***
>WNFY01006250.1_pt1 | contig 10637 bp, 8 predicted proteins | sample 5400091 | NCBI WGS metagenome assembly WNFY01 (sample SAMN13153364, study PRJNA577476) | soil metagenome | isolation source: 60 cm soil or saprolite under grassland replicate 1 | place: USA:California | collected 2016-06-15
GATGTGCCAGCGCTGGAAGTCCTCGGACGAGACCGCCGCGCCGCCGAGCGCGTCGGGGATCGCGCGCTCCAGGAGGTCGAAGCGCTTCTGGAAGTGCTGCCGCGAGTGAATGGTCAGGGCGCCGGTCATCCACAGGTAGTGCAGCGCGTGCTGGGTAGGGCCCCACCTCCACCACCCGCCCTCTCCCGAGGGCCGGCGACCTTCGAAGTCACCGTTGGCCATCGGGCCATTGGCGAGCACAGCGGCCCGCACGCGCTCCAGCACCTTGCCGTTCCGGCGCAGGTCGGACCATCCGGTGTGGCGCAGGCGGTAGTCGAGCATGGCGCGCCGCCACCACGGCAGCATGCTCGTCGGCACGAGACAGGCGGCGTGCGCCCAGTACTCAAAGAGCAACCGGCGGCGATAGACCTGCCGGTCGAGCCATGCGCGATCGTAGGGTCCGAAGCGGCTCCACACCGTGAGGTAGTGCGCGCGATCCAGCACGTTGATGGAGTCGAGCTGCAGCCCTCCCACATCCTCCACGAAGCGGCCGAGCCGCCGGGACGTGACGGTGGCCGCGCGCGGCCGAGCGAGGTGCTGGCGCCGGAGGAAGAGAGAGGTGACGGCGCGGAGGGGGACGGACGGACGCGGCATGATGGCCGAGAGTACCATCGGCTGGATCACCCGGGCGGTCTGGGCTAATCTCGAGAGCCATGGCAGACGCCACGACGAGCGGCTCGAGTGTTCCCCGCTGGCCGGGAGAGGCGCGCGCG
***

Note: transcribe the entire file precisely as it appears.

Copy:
>WNFY01006250.1_pt1 | contig 10637 bp, 8 predicted proteins | sample 5400091 | NCBI WGS metagenome assembly WNFY01 (sample SAMN13153364, study PRJNA577476) | soil metagenome | isolation source: 60 cm soil or saprolite under grassland replicate 1 | place: USA:California | collected 2016-06-15
GATGTGCCAGCGCTGGAAGTCCTCGGACGAGACCGCCGCGCCGCCGAGCGCGTCGGGGATCGCGCGCTCCAGGAGGTCGAAGCGCTTCTGGAAGTGCTGCCGCGAGTGAATGGTCAGGGCGCCGGTCATCCACAGGTAGTGCAGCGCGTGCTGGGTAGGGCCCCACCTCCACCACCCGCCCTCTCCCGAGGGCCGGCGACCTTCGAAGTCACCGTTGGCCATCGGGCCATTGGCGAGCACAGCGGCCCGCACGCGCTCCAGCACCTTGCCGTTCCGGCGCAGGTCGGACCATCCGGTGTGGCGCAGGCGGTAGTCGAGCATGGCGCGCCGCCACCACGGCAGCATGCTCGTCGGCACGAGACAGGCGGCGTGCGCCCAGTACTCAAAGAGCAACCGGCGGCGATAGACCTGCCGGTCGAGCCATGCGCGATCGTAGGGTCCGAAGCGGCTCCACACCGTGAGGTAGTGCGCGCGATCCAGCACGTTGATGGAGTCGAGCTGCAGCCCTCCCACATCCTCCACGAAGCGGCCGAGCCGCCGGGACGTGACGGTGGCCGCGCGCGGCCGAGCGAGGTGCTGGCGCCGGAGGAAGAGAGAGGTGACGGCGCGGAGGGGGACGGACGGACGCGGCATGATGGCCGAGAGTACCATCGGCTGGATCACCCGGGCGGTCTGGGCTAATCTCGAGAGCCATGGCAGACGCCACGACGAGCGGCTCGAGTGTTCCCCGCTGGCCGGGAGAGGCGCGCGCG